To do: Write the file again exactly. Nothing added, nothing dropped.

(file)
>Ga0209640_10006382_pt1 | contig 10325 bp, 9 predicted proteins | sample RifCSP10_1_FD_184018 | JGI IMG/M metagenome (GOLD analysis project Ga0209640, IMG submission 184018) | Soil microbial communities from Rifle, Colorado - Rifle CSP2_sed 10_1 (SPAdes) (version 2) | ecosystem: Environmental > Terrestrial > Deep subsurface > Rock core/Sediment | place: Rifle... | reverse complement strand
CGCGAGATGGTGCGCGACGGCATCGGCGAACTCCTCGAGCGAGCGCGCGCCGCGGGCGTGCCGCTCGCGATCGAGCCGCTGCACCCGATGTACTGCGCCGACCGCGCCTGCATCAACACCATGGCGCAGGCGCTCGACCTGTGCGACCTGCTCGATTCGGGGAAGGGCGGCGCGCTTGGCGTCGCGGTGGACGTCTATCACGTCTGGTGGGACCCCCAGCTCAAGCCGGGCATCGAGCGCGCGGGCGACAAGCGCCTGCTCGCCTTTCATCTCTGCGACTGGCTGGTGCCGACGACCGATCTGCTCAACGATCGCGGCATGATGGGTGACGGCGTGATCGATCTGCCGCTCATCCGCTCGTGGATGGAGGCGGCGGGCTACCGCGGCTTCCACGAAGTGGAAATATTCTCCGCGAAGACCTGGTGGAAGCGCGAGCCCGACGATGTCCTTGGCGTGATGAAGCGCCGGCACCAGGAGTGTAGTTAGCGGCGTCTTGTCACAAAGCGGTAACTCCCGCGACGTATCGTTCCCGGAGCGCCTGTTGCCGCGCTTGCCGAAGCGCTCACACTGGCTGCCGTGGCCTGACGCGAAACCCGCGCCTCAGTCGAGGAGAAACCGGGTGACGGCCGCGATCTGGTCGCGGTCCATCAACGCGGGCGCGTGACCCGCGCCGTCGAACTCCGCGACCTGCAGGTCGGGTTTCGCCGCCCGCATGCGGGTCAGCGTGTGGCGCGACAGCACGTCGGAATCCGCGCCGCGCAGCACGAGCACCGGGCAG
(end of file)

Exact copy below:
>Ga0209640_10006382_pt1 | contig 10325 bp, 9 predicted proteins | sample RifCSP10_1_FD_184018 | JGI IMG/M metagenome (GOLD analysis project Ga0209640, IMG submission 184018) | Soil microbial communities from Rifle, Colorado - Rifle CSP2_sed 10_1 (SPAdes) (version 2) | ecosystem: Environmental > Terrestrial > Deep subsurface > Rock core/Sediment | place: Rifle... | reverse complement strand
CGCGAGATGGTGCGCGACGGCATCGGCGAACTCCTCGAGCGAGCGCGCGCCGCGGGCGTGCCGCTCGCGATCGAGCCGCTGCACCCGATGTACTGCGCCGACCGCGCCTGCATCAACACCATGGCGCAGGCGCTCGACCTGTGCGACCTGCTCGATTCGGGGAAGGGCGGCGCGCTTGGCGTCGCGGTGGACGTCTATCACGTCTGGTGGGACCCCCAGCTCAAGCCGGGCATCGAGCGCGCGGGCGACAAGCGCCTGCTCGCCTTTCATCTCTGCGACTGGCTGGTGCCGACGACCGATCTGCTCAACGATCGCGGCATGATGGGTGACGGCGTGATCGATCTGCCGCTCATCCGCTCGTGGATGGAGGCGGCGGGCTACCGCGGCTTCCACGAAGTGGAAATATTCTCCGCGAAGACCTGGTGGAAGCGCGAGCCCGACGATGTCCTTGGCGTGATGAAGCGCCGGCACCAGGAGTGTAGTTAGCGGCGTCTTGTCACAAAGCGGTAACTCCCGCGACGTATCGTTCCCGGAGCGCCTGTTGCCGCGCTTGCCGAAGCGCTCACACTGGCTGCCGTGGCCTGACGCGAAACCCGCGCCTCAGTCGAGGAGAAACCGGGTGACGGCCGCGATCTGGTCGCGGTCCATCAACGCGGGCGCGTGACCCGCGCCGTCGAACTCCGCGACCTGCAGGTCGGGTTTCGCCGCCCGCATGCGGGTCAGCGTGTGGCGCGACAGCACGTCGGAATCCGCGCCGCGCAGCACGAGCACCGGGCAG